Sometimes the best plan is no plan.
Ask a Swiss person, and they will tell you that the key to a successful road trip is careful planning. When you work ahead of time to plan your route, secure lodging, and make plans with friends, you ensure that you’ll make the most of your time on the road. I am guessing that there are not a lot of Swiss people who own classic Range Rovers.
The planning for our road trip began last month when we decided to combine our plans to “take a nice trip somewhere” with our plans to buy our dear friend Douglas’ 1993 Range Rover Classic. We knew the truck could handle a cross-country trip, as Doug had driven it from NYC to San Francisco a few months back. When we told him about our plans, Doug immediately contacted his master mechanic, Harry Hayashi at Pacific Motors in San Francisco, and had him give the truck a thorough inspection.
Harry noted a noise emanating from the rear of the drivetrain when the vehicle was moving. Conventional wisdom would suggest that this was emanating from the transfer case, but Harry’s uncanny instinct led him to find that a few teeth had broken loose from the pinion in the rear differential. The solution: a new rear axle, and new bearings while we’re in there.
Having owned only relatively new, relatively trouble-free, or relatively common cars over the years, it’s never occurred to me that there are, in fact, a limited number of any given part available for a car that’s been out of production for twenty years. A new rear axle is not the sort of thing you can just phone the Land Rover parts counter for; you need to be resourceful.
Miraculously, a shop in North Carolina happened to have the exact parts we needed. They were packed up and shipped to San Francisco, where they arrived last week. The “new” axle proved to be in great shape. Harry had gotten the engine block number from the donor vehicle, so he was able to order the set of four rear bearings that would match the axle.
This week’s lesson is that when you replace the entire rear axle, the resulting clearance at the differential requires shims which are likely different from what was there. If you’re good with context clues, you already know that these parts are not available from the Land Rover parts counter, either. Fortunately, Harry found a set and they will be delivered on Thursday afternoon. Our new old Range Rover ought to be ready on Friday afternoon. Which is great, except that we arrive on Wednesday afternoon and had planned to drive to Santa Barbara on Thursday.
We will arrive in San Francisco tomorrow, having left our brand new LR4 (with it’s silky supercharged Jaguar V6, heavenly air suspension, and working cruise control), nestled safely in our garage where it can’t help anybody. We’ll get to drive a rental car for 2 days (look for a mini review on whatever we get) before getting our hands on this ancient aluminum brick, which will be fully functional, except for the cruise control. And then? We pray. We pray to God, to Jah, and to any other available roadside deities, that I won’t have anything else mechanical to write about on this trip.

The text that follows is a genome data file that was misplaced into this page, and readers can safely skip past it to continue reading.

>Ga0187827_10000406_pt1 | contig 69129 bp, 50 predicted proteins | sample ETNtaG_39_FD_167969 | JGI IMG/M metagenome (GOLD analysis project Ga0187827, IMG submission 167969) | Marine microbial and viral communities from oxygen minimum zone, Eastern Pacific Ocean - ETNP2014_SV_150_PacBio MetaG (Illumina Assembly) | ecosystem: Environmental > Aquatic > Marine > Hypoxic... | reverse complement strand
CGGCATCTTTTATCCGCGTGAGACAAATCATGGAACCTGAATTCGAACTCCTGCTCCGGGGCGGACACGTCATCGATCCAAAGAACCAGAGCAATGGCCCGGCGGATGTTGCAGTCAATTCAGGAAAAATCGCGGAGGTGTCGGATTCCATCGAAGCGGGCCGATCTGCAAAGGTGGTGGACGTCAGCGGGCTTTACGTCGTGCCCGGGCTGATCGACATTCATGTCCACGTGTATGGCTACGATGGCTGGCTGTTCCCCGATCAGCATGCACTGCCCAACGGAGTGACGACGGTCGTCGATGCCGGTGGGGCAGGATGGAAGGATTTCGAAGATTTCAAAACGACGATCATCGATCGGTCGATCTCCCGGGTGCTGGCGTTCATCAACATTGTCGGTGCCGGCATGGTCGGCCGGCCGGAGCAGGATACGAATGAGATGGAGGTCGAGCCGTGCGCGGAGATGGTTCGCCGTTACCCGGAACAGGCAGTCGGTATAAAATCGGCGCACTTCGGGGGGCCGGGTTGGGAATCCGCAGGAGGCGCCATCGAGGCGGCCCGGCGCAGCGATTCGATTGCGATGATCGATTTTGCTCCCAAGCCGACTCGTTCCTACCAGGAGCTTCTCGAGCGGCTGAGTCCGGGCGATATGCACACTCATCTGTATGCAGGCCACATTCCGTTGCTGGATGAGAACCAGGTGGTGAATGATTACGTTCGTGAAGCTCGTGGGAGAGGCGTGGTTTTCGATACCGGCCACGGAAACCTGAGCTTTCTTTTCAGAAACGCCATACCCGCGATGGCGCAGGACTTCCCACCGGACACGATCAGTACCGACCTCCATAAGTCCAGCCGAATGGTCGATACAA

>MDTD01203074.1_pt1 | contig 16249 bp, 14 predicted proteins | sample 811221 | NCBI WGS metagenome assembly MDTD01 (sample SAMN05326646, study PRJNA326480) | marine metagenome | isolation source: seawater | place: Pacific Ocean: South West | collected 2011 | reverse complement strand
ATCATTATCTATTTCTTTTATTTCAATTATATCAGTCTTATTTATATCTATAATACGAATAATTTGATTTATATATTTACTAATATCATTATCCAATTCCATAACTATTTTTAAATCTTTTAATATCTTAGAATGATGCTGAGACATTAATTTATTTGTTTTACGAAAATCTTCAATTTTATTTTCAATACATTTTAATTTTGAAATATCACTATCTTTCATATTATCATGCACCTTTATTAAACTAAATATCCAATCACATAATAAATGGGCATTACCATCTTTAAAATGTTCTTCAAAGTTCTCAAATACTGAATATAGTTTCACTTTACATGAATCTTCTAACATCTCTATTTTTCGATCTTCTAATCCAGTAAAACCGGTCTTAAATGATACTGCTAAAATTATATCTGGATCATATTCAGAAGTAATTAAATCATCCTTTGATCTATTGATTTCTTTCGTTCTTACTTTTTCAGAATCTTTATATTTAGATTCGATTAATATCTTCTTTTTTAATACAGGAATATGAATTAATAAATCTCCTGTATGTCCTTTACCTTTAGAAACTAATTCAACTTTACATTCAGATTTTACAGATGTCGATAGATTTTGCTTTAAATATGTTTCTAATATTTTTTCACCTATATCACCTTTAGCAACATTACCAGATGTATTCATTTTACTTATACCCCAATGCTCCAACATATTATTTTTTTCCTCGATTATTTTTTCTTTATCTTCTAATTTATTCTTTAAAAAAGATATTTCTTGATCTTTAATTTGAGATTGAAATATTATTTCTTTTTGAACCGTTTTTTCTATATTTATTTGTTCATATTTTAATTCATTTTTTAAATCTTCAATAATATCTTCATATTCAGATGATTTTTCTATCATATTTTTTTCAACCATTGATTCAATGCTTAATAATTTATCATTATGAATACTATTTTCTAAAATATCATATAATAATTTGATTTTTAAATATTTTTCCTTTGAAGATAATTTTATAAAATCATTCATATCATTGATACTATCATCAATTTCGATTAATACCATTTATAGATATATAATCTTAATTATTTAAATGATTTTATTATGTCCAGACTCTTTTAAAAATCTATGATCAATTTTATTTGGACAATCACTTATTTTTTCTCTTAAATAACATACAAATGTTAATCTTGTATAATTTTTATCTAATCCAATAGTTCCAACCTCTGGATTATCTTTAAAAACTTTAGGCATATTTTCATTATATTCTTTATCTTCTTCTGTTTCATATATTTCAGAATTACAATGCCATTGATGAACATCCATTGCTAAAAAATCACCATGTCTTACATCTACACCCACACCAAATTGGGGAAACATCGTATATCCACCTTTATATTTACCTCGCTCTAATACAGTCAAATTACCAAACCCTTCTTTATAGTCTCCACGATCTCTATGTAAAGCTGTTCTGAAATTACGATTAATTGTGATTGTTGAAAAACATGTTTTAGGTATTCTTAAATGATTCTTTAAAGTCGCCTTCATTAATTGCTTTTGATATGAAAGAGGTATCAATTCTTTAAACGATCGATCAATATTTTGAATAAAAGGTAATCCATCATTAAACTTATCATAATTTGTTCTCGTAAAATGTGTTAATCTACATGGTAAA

You might ask me: Michael, how does this affect your plans? Well, I’ll tell you: not a whole lot. The secret is in my non-Swiss trip planning procedure:
1: Book airfare to start point. The plane wasn’t designed or built by British Leyland, so there’s a good chance you will get there without incident.
2: Contact old friends who have moved to places along the desired route, and see if they’ll be around. Do your best to sound earnest, like you really believe that you’re going to get there, but MAKE NO FIRM COMMITMENTS. Just string them along until you know what your sitch is. Basically, re-enact your single days.
3: Identify places you’d like to stay along the route. Make reservations if you like tempting fate, but keep the cancellation policy handy in the very likely event that you’ll be rescheduling or canceling altogether. I opted to wait it out until we have possession of a roadworthy vehicle.
4: Plan for special activities, such as skiing in Colorado, hiking in Utah, or contracting chlamydia in Las Vegas. Pack accordingly, but don’t hold your breath; you’re rolling in 4,401lbs of “Definitely Maybe.” Look on the bright side, though: you can catch chlamydia almost anywhere!
5: Promise your family that you’ll be home for dinner in New Jersey on Christmas Eve. Be prepared to buy 2 very expensive last minute tickets with so many connections, you’ll visit the same number of states that you’d planned to drive through.
6: Look at your beautiful copilot and take a moment to appreciate how unbelievably fortunate you are that these are things you’re worried about this Christmas. Depress the brake pedal, shift into “D,” and THUNK! (it’s supposed to make that sound), away we go.